Though advanced technology the media as well as individuals have highlighted the demonstration of monks and people in Burma and how the military junta cracked down on the protesters. The junta has tried to hide their brutality from the outside world, but for the first time they have failed. The Burmese people as well as the international communities have witnessed with their own eyes the way the SPDC members treat the citizens, shoot, beat and attack unarmed peaceful protesters. Since the military coup four decades ago, the ethnic citizens in hidden rural areas have experienced similar brutality, in addition to other heinous violations, like gang-raping of women and young girls. Nobody can imagine what they, the SPDC are capable of unless they have seen it with their own eyes, or only when it affects them and their families.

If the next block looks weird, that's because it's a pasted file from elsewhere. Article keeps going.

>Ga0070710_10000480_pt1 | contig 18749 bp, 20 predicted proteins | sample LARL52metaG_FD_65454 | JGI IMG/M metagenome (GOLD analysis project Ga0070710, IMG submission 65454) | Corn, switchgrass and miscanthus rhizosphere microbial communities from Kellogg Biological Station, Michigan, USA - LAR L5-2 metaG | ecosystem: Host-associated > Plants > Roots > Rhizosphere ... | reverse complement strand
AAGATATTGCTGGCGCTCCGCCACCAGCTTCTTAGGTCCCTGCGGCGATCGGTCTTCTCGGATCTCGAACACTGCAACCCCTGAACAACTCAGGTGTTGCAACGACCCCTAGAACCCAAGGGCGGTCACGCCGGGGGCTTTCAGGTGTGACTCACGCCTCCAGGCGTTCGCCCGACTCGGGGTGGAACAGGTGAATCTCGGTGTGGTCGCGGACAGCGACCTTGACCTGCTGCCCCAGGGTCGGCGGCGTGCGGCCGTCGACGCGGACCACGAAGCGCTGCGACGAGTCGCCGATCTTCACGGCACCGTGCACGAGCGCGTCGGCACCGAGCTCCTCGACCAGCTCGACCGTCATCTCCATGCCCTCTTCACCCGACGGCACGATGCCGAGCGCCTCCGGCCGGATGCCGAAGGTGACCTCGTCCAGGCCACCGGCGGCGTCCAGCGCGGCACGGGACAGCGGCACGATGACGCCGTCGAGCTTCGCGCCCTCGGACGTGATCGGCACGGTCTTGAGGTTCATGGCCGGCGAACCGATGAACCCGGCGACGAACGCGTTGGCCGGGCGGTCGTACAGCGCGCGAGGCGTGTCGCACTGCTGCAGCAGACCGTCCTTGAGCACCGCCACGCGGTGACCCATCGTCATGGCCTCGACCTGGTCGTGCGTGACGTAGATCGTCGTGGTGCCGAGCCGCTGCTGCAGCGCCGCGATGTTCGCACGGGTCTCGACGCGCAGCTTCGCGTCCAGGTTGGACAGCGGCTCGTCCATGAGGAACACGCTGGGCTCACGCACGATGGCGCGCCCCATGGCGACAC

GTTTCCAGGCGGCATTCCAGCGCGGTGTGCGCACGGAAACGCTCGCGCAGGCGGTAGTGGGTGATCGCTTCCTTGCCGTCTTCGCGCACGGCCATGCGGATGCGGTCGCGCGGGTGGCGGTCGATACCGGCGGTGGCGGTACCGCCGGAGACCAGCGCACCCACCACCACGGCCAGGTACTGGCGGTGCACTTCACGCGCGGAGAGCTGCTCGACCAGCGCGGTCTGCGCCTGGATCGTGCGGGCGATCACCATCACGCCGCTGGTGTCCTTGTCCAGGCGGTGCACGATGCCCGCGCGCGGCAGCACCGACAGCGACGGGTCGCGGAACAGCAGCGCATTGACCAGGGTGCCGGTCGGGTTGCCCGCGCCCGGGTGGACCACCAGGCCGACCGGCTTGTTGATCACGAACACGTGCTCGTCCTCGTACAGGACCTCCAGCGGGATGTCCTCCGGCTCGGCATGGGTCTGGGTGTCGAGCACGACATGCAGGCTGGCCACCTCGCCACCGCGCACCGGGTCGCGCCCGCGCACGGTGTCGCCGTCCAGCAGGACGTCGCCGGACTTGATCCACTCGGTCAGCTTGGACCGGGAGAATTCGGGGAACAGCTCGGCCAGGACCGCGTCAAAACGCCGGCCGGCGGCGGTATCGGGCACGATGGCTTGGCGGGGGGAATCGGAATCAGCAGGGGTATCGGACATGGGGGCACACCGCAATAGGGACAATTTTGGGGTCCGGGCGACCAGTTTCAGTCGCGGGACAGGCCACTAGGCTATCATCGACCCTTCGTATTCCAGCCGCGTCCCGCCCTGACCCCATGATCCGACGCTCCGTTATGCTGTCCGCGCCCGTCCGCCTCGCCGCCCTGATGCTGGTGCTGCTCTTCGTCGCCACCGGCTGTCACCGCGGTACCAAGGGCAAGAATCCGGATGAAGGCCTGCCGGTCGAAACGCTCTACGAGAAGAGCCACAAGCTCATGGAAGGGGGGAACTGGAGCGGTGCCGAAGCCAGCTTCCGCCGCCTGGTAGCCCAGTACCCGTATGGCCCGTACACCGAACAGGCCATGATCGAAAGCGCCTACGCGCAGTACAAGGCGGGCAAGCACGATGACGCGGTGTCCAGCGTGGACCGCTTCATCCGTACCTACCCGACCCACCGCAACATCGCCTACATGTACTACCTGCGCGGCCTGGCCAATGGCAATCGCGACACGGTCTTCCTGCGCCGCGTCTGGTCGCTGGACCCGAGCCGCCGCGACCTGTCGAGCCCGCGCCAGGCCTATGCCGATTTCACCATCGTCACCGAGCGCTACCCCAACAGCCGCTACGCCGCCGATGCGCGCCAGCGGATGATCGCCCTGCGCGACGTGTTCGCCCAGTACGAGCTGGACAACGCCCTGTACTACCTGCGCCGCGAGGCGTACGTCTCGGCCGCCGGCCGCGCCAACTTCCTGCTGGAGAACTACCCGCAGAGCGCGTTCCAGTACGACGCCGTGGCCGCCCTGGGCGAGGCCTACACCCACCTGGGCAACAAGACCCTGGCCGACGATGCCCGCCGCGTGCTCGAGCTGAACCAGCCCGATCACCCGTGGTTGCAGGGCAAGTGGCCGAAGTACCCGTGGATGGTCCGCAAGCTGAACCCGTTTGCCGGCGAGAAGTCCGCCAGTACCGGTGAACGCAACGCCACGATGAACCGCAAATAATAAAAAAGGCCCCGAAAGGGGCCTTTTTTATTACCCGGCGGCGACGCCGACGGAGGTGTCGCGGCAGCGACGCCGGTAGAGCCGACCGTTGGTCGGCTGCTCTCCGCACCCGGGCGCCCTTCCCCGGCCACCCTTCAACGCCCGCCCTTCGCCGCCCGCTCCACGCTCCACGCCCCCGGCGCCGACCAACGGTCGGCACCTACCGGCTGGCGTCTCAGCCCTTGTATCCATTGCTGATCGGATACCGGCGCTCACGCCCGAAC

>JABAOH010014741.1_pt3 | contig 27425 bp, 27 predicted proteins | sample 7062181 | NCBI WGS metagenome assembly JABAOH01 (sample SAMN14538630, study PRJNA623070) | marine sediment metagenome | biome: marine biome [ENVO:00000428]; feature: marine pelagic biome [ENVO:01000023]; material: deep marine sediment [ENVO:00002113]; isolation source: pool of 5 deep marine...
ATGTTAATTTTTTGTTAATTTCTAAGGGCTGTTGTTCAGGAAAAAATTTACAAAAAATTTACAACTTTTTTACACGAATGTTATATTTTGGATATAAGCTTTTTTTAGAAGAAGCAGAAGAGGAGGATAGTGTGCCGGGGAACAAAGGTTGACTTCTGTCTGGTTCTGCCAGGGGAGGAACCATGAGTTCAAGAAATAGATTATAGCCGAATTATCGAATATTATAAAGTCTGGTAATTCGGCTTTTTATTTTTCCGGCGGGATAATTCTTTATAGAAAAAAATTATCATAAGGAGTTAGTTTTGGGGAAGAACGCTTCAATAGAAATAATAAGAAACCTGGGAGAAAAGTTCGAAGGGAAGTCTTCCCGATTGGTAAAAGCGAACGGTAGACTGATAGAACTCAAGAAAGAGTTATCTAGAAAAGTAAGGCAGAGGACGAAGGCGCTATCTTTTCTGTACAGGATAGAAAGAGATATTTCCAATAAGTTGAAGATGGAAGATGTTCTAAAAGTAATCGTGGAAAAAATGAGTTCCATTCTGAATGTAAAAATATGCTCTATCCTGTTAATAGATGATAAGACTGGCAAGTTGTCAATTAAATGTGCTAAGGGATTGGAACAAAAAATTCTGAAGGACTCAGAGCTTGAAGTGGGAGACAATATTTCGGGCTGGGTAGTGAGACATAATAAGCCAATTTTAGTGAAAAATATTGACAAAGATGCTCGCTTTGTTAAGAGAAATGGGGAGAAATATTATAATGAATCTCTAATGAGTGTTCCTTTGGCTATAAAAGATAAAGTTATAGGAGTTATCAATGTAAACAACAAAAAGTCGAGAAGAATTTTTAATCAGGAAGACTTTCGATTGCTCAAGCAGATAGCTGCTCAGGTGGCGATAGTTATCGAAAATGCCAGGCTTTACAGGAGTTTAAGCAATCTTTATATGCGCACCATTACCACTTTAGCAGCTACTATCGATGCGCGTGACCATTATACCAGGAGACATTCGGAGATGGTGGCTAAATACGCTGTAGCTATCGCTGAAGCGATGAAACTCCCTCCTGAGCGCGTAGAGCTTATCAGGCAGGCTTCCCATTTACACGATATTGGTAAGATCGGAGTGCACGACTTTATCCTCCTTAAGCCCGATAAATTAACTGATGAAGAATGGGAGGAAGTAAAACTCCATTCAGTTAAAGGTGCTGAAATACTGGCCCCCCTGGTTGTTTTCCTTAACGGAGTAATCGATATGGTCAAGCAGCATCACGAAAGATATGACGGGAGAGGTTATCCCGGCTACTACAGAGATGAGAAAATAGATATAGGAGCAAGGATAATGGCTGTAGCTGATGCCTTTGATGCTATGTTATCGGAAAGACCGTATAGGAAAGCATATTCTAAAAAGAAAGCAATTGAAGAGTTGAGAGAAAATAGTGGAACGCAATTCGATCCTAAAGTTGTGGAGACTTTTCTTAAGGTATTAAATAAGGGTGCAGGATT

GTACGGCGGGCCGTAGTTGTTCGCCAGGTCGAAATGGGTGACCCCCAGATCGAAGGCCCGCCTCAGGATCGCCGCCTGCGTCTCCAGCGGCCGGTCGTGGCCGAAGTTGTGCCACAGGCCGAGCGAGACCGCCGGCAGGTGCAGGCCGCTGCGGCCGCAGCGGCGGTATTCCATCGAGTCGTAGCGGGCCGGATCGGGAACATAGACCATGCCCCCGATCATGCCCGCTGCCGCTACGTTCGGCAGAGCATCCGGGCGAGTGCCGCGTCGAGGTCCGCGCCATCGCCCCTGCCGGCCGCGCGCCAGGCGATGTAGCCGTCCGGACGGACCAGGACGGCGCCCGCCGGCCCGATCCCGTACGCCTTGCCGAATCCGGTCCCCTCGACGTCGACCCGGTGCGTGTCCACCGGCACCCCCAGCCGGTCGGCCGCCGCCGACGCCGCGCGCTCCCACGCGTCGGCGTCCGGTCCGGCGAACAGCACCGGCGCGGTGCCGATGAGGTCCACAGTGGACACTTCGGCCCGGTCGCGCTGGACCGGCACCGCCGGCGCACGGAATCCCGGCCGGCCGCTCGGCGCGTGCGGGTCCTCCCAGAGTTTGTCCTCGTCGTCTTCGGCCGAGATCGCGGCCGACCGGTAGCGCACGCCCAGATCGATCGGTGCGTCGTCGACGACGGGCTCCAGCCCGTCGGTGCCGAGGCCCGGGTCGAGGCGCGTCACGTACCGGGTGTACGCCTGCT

Such brutality and cruelty has also shocked the world including the United Nations, thus the UN Secretary General sent Mr Ibrahim Gambari twice to deliver messages that the UN Security Council strongly deplores the use of violence against peaceful demonstrators in Burma. The Council also emphasized the need to immediately release all political prisoners, and the need for the Government of Myanmar to create the necessary conditions for a genuine dialogue with Daw Aung San Suu Kyi and all concerned parties and ethnic groups, in order to achieve an inclusive national reconciliation with the direct support of the United Nations.

The Burmese military leader, General Than Shwe announced his willingness to meet Daw Suu Kyi if she was prepared to "end confrontation' ' and her support for sanctions and the "utter devastation' ' of the country.